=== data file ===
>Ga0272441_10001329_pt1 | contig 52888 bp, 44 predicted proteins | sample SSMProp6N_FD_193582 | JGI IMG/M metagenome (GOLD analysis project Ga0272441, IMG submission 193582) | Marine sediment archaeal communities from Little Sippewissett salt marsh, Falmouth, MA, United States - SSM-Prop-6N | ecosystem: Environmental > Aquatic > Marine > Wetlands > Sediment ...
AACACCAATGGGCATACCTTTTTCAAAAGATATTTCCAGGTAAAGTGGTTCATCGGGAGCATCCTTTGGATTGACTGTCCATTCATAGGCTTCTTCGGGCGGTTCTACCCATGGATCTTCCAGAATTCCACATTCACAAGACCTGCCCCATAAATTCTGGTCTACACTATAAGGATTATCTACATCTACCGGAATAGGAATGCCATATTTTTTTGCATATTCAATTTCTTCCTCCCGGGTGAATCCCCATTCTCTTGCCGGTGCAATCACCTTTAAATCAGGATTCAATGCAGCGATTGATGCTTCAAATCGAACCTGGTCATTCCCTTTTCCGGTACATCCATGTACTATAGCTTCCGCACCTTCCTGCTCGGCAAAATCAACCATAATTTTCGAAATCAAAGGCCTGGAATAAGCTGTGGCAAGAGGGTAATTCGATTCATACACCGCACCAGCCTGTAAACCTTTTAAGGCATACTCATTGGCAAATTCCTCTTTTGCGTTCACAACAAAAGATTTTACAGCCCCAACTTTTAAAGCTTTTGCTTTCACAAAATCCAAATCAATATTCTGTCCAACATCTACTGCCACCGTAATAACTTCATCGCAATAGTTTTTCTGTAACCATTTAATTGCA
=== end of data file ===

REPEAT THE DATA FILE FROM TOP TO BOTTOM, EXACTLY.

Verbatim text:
>Ga0272441_10001329_pt1 | contig 52888 bp, 44 predicted proteins | sample SSMProp6N_FD_193582 | JGI IMG/M metagenome (GOLD analysis project Ga0272441, IMG submission 193582) | Marine sediment archaeal communities from Little Sippewissett salt marsh, Falmouth, MA, United States - SSM-Prop-6N | ecosystem: Environmental > Aquatic > Marine > Wetlands > Sediment ...
AACACCAATGGGCATACCTTTTTCAAAAGATATTTCCAGGTAAAGTGGTTCATCGGGAGCATCCTTTGGATTGACTGTCCATTCATAGGCTTCTTCGGGCGGTTCTACCCATGGATCTTCCAGAATTCCACATTCACAAGACCTGCCCCATAAATTCTGGTCTACACTATAAGGATTATCTACATCTACCGGAATAGGAATGCCATATTTTTTTGCATATTCAATTTCTTCCTCCCGGGTGAATCCCCATTCTCTTGCCGGTGCAATCACCTTTAAATCAGGATTCAATGCAGCGATTGATGCTTCAAATCGAACCTGGTCATTCCCTTTTCCGGTACATCCATGTACTATAGCTTCCGCACCTTCCTGCTCGGCAAAATCAACCATAATTTTCGAAATCAAAGGCCTGGAATAAGCTGTGGCAAGAGGGTAATTCGATTCATACACCGCACCAGCCTGTAAACCTTTTAAGGCATACTCATTGGCAAATTCCTCTTTTGCGTTCACAACAAAAGATTTTACAGCCCCAACTTTTAAAGCTTTTGCTTTCACAAAATCCAAATCAATATTCTGTCCAACATCTACTGCCACCGTAATAACTTCATCGCAATAGTTTTTCTGTAACCATTTAATTGCA